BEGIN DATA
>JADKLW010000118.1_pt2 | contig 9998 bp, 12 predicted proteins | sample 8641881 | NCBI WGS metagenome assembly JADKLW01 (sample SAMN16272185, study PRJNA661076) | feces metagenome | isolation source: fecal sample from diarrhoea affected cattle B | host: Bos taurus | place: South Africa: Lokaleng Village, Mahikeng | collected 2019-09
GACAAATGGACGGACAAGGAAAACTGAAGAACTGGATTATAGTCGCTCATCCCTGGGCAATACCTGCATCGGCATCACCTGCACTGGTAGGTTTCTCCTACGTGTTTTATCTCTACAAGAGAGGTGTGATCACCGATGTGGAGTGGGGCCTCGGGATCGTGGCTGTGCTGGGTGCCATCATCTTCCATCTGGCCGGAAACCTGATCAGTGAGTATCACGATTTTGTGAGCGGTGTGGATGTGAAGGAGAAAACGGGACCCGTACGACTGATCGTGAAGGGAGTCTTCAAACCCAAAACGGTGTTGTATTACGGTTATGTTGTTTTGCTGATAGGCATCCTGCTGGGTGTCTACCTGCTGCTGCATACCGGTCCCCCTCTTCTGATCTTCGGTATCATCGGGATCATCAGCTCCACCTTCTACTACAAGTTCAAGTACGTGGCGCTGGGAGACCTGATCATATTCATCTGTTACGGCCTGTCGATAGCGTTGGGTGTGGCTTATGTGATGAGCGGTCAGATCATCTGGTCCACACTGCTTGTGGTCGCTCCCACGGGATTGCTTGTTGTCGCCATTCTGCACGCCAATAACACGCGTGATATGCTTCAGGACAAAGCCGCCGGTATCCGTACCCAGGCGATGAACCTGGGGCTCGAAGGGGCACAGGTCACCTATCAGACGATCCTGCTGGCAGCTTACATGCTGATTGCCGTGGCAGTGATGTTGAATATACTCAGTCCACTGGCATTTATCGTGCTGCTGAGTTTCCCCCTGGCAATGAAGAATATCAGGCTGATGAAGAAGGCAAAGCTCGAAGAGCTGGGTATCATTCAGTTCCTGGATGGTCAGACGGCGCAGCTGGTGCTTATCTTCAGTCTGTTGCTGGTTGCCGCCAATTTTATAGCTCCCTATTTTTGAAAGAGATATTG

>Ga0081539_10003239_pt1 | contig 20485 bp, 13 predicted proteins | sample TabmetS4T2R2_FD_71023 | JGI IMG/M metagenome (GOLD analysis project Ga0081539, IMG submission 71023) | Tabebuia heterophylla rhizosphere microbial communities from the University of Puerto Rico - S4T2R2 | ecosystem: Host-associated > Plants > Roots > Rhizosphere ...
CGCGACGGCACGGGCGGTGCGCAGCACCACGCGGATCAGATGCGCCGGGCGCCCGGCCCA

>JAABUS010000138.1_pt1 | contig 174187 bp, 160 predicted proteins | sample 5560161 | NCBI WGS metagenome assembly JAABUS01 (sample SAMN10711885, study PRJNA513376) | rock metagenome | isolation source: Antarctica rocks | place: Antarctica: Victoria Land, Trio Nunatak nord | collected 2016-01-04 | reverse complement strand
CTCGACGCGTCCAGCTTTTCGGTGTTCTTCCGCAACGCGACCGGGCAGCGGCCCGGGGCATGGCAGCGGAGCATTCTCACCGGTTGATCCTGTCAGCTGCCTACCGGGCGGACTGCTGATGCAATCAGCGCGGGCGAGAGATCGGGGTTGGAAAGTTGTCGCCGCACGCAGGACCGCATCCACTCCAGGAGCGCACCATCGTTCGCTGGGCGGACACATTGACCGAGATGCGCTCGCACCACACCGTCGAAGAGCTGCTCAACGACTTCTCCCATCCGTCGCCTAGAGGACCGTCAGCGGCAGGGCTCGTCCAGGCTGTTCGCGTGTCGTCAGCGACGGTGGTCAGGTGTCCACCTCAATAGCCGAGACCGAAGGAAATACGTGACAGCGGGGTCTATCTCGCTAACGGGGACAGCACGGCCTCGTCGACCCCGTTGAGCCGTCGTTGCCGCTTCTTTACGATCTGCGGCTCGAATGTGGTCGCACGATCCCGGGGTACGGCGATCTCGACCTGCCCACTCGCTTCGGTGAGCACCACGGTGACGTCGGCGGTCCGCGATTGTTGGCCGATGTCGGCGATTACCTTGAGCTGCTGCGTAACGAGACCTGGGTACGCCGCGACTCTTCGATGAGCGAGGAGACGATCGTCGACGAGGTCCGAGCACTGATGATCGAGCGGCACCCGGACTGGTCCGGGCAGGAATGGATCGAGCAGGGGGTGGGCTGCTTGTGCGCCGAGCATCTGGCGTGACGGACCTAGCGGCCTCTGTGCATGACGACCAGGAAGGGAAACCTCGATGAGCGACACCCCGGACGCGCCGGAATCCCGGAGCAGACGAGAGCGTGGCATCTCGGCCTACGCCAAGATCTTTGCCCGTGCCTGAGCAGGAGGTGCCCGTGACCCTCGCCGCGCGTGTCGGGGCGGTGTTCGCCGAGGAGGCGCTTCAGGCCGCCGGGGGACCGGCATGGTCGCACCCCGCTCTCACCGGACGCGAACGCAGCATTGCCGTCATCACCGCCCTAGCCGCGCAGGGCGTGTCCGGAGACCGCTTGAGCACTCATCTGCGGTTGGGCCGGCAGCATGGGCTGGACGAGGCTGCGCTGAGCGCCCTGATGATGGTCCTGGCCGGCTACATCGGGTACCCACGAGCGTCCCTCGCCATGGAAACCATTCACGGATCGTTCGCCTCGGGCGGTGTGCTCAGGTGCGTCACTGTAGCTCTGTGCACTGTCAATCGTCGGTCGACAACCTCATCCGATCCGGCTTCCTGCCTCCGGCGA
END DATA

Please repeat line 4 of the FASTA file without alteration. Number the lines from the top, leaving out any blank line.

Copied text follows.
CGCGACGGCACGGGCGGTGCGCAGCACCACGCGGATCAGATGCGCCGGGCGCCCGGCCCA